18 February 2007

Beware The SCOTS flying fried chicken breast

For the first time in many years, I have to report that I have been injured 'in the line of duty' at a musical event. You'd think with my many years of following Southern Culture on the Skids (hereafter referred to as The SCOTS), I would understand how the basic dynamic of the shows can (and frequently does) carry on. Apparently not, for the right side of my temple is now harbouring a freakishly-earned burn and bruise from Thursday's show at The Front Street Music Hall in Wilmington.

Firstly, as several others and myself learned a bit too well, when the Front Street Music Hall says 'doors open at 9pm', that's more of a suggested time frame...it's more like 9:45pm. While Wilmington in the winter is never anything to complain about, with a gusty wind off the water (Front Street is located in the historical area of Wilmington and, as such, sets immediately adjacent to the Cape Fear River) and most of us wearing only light to medium weight jackets, we all came away with a new appreciation for bringing a parka and gloves next time...just in case. (I later overheard the delay was caused by the arrival of the opening act's van full of instruments.) Essentially, The Music Hall's a good venue (with two levels, a bar on each), painted black with that neon-glow paint that makes you think you're cruising a set on "CSI". As I found out quick enough, the bar was just that with no food options whatsoever, and after having a disastrous meal at Fat Tony's (which has now lost any and all support from me now or in the future), that news was disappointing. No nachos, no hot dogs, no potato chips/crisps...nada.

(While Fat Tony's takeaway tiramisu was wonderful, it could never make up for an inattentive wait staff...complete with their unknown urge to keep playing with the dining room light dimmer...nor could it for a very stale tasting pint of Smithwick's beer, nor for some of the most 'gluey' tasting angel hair pasta with Alfredo sauce I've ever had. As the final nail in the coffin, complaining about said pasta to the staff was pointless. I definitely left feeling angry and ripped off, and by the time I made it down to the Music Hall, I was really hungry. Thank God the bar at the Hall did have a tolerable beer to fill me up some, at least.)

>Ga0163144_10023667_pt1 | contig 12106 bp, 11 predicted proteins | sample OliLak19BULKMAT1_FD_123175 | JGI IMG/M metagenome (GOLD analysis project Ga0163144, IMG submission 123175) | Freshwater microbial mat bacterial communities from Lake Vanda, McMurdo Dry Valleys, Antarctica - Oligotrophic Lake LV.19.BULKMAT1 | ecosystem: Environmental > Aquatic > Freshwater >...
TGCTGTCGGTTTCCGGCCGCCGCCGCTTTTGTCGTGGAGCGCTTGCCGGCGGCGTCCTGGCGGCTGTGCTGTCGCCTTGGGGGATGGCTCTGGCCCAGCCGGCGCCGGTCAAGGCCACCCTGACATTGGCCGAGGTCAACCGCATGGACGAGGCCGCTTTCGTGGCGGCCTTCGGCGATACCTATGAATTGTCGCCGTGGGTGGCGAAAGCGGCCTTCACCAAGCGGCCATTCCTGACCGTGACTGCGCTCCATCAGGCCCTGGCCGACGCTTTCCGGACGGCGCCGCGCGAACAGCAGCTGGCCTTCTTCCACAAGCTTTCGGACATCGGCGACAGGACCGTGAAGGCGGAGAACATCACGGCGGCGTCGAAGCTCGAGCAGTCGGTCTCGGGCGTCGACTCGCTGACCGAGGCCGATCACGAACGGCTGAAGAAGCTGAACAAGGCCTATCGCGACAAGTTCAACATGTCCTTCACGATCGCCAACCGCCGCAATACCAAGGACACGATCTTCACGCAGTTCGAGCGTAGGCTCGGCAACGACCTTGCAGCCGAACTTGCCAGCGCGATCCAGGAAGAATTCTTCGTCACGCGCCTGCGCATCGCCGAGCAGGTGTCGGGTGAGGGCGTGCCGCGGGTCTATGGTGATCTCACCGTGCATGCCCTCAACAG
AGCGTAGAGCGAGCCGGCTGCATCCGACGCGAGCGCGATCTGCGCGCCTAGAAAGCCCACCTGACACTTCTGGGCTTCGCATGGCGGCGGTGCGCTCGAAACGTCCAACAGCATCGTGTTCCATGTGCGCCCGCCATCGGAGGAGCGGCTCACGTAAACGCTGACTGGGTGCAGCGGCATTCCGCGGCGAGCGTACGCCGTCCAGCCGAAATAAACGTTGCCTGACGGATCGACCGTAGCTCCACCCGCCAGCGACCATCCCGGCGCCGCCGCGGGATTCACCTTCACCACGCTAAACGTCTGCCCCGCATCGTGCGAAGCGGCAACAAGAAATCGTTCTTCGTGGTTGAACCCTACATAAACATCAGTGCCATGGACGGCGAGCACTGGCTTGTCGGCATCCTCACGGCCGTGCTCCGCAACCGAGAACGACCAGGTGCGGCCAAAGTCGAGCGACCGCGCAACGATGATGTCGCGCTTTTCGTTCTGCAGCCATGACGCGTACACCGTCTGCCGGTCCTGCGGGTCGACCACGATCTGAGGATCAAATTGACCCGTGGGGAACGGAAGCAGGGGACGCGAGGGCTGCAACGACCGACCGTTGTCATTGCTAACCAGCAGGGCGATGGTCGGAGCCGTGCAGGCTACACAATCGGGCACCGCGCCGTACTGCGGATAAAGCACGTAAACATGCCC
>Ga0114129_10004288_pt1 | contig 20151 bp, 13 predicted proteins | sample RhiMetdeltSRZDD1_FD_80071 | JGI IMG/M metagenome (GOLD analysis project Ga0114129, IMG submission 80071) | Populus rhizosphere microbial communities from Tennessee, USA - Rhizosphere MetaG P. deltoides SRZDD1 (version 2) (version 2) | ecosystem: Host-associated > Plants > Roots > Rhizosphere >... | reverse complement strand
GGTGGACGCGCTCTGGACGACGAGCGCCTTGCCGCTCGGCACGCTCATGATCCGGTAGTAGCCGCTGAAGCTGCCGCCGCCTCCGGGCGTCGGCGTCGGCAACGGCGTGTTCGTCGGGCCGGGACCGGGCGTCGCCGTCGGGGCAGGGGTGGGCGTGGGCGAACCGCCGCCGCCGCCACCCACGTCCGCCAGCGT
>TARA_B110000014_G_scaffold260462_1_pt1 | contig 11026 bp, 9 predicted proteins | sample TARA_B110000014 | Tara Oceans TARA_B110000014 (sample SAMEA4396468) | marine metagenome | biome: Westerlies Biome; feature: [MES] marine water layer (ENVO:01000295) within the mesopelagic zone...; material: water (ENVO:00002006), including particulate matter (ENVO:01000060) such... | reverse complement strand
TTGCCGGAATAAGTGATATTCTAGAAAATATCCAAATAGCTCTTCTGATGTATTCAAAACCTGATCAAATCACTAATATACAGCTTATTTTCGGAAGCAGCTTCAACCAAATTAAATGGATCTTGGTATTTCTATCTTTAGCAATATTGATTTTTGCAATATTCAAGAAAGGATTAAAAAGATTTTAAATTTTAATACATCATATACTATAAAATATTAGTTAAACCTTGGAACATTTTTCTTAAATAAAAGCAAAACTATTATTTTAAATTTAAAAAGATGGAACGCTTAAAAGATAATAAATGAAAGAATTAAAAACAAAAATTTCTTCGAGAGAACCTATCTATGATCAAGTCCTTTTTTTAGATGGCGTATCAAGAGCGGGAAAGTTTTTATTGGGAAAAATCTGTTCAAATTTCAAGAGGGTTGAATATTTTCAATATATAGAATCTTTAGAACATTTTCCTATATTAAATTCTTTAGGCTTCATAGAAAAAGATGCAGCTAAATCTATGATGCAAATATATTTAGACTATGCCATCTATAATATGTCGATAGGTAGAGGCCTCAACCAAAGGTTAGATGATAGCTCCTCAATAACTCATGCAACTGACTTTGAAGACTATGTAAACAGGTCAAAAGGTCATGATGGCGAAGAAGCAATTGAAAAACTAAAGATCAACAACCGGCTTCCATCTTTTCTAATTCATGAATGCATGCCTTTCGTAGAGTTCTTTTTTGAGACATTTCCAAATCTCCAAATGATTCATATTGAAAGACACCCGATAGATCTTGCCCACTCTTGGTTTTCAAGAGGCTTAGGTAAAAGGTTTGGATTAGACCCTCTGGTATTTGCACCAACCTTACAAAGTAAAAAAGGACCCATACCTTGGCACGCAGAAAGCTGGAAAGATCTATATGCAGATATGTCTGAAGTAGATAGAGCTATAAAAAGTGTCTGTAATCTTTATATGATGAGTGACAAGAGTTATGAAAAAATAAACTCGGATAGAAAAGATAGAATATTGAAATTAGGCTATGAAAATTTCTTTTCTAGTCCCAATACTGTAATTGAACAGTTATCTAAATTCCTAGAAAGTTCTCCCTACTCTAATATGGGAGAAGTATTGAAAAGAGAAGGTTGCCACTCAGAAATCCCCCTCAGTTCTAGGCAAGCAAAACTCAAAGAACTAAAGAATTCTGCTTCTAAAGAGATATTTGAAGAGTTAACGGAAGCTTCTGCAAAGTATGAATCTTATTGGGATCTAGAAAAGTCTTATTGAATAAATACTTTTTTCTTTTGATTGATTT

The SCOTS' opening act, Da Howlies, was an interesting blend of music, although they were a bit hit and miss both with arrangements, song flow, and poor audio. They feature Hawaiian-style music, and front it on either side with a steel guitar and a standup bass, among a multitude of other instruments. They also seem to have a good founding in 1920s-1930s jazz and Carolina beach music, and have combined these sounds with the Hawaiian. It's not something I'd listen to everyday, mind you, but once a month or so could be quite pleasant. Contrary to what one would think with those genres, though, the drummer Paul Currier got quite the cardio workout...as he was standing and bending and circling his little space onstage in a setup I've actually never seen work successfully before. Chimes and bells up high, cymbals at normal height, all other drums below and more vertically situated than the standard horizontal. He also, somewhat amazingly, did background vocals on some songs. Given that the audio was poor and some lyrics were hard to make out, I invariably kept focusing on this fella, as he may be a contender for the Hardest Working Drummer in Hawaiian Jazz Beach music.